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  1. #21
    Chaplain Jeff's Avatar
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    Quote Originally Posted by Paul Howell View Post
    One more question I would ask you learned fellows is whether you would trust your developing to labs or would you wait and develop the film yourself? I'm not thrilled about the idea of carrying chemicals but if I must so be it. If it makes any difference I will be shooting soley b+w.
    When in third world countries like Afghanistan and even not-so-third world countries like Egypt and Kuwait, I have mailed film back home through Fed Ex or one of the other major shippers. I mark the box FILM and have never had an issue with X-rays or the film getting home before I did.

    I HAVE had issues in the US with high doses of radiation, even inside the airports while hand carrying film (not in luggage). The worst airport was Houston-X, where they refused to hand inspect my film, even when I showed them TSA regulations stating that they must.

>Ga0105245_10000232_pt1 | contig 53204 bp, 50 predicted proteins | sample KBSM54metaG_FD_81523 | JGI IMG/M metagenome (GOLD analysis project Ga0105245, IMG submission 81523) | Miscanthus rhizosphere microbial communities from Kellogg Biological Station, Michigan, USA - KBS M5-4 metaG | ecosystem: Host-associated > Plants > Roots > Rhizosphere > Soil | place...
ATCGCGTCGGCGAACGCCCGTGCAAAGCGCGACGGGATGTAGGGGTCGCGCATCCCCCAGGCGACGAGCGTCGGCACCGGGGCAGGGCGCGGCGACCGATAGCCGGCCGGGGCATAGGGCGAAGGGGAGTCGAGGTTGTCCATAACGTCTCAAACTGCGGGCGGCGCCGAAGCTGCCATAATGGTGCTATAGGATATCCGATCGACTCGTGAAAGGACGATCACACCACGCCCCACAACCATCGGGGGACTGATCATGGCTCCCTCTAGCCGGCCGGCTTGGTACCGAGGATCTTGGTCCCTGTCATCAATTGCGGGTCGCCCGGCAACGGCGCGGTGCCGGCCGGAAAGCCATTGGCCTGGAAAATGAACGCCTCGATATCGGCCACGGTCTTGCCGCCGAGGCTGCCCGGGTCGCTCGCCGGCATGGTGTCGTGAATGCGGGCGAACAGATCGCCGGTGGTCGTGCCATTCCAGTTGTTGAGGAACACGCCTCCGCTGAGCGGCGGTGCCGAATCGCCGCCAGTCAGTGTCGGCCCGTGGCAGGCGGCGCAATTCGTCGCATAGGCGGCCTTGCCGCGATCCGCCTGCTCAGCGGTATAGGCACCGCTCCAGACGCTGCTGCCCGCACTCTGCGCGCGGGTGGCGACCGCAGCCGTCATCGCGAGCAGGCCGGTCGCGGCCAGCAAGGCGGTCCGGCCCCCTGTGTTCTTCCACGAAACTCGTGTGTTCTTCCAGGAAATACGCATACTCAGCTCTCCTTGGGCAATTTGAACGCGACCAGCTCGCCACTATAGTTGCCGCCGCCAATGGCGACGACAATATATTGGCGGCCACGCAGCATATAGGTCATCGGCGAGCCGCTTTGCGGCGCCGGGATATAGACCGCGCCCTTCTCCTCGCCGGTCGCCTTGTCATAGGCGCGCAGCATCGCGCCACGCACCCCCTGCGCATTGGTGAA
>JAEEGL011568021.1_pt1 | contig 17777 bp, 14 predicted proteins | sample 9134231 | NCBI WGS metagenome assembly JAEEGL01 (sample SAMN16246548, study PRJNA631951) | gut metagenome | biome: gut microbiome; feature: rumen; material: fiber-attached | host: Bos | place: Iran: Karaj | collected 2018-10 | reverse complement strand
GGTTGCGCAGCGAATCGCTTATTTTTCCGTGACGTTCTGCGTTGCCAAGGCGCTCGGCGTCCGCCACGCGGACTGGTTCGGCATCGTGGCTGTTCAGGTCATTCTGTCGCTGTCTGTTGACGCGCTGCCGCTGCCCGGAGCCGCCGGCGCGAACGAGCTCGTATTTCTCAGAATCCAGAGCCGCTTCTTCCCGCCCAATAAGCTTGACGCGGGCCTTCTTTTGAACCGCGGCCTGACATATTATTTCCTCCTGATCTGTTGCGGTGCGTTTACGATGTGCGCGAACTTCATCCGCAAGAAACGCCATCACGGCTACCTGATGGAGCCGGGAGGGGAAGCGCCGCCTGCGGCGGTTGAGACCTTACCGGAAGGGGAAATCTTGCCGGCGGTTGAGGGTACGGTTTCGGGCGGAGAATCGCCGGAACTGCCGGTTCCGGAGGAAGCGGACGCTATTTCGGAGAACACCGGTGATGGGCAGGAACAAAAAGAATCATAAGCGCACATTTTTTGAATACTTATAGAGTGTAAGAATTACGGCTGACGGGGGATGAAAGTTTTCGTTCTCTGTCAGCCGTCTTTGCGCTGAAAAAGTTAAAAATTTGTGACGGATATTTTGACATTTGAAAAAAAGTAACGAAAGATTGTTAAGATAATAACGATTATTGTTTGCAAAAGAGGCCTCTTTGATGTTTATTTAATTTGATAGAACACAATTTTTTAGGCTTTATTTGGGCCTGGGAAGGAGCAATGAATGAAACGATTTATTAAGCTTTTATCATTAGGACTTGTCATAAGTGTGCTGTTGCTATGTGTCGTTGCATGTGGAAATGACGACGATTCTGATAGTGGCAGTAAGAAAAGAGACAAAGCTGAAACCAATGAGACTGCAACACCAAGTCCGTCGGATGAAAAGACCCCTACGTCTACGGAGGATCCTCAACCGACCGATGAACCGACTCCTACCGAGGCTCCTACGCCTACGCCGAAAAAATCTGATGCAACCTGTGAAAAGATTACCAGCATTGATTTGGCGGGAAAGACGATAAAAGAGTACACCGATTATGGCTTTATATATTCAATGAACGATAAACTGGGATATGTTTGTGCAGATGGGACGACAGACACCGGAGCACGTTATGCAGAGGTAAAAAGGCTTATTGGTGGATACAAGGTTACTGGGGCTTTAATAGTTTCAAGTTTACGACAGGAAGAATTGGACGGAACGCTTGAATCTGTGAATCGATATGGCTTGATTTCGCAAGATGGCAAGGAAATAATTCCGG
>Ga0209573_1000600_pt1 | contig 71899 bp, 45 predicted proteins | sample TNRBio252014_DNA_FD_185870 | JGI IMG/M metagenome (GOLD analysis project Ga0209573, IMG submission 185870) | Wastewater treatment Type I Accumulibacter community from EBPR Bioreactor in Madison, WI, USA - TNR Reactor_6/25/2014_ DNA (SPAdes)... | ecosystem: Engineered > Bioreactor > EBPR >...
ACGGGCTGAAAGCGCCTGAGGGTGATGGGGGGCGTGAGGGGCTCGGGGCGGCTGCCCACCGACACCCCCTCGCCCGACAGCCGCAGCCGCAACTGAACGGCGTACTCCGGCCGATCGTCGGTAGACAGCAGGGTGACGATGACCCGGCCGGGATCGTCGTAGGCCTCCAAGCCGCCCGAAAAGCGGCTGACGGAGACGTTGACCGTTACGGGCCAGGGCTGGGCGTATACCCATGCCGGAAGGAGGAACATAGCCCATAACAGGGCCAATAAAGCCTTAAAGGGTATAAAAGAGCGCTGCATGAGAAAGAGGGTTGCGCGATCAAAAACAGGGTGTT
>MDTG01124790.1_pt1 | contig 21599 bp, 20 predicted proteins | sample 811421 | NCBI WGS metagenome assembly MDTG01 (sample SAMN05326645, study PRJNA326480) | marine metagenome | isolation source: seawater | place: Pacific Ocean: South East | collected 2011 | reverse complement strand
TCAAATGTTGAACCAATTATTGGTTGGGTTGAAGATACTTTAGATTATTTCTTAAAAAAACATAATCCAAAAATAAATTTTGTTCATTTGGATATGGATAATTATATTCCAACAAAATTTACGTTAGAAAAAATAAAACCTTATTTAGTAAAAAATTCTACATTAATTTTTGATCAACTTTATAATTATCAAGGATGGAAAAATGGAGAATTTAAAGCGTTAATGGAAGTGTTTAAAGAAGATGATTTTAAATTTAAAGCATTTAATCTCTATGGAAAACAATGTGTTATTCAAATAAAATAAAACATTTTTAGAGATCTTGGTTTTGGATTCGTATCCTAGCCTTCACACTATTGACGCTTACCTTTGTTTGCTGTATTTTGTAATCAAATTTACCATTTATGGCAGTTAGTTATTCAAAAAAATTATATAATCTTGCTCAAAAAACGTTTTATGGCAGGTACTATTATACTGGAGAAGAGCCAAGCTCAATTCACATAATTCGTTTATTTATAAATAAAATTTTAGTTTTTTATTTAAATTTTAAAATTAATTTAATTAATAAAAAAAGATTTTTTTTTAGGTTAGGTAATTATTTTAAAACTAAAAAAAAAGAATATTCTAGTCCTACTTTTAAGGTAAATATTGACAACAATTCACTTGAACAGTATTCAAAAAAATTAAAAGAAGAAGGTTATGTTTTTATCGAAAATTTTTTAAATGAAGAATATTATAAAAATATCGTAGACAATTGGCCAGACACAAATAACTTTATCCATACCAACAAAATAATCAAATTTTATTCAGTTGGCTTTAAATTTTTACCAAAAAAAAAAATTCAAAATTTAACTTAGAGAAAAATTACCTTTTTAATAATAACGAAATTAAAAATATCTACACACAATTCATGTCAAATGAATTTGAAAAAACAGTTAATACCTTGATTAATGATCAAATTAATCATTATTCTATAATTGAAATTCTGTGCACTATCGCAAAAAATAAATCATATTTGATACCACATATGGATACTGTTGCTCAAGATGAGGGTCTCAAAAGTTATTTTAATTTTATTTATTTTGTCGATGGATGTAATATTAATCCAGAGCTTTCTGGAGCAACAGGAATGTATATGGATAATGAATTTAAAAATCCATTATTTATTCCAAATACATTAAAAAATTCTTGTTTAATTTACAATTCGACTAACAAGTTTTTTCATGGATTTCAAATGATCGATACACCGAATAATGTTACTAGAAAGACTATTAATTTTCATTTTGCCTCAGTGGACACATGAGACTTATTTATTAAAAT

Good luck and let us know what you do.

    Jeff M

  2. #22

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    I shoot XP 2 and have it developed at mini labs as I travel. I was only once refused by a lab, in Kathmandu, they did not know what it was and the boss wasn't there to ask.

  3. #23
    Lee L's Avatar
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    Quote Originally Posted by Chaplain Jeff View Post
    It's not a Summicron by any stretch, but there are times I prefer it to my 50mm, f/2 'Cron.

    Jeff M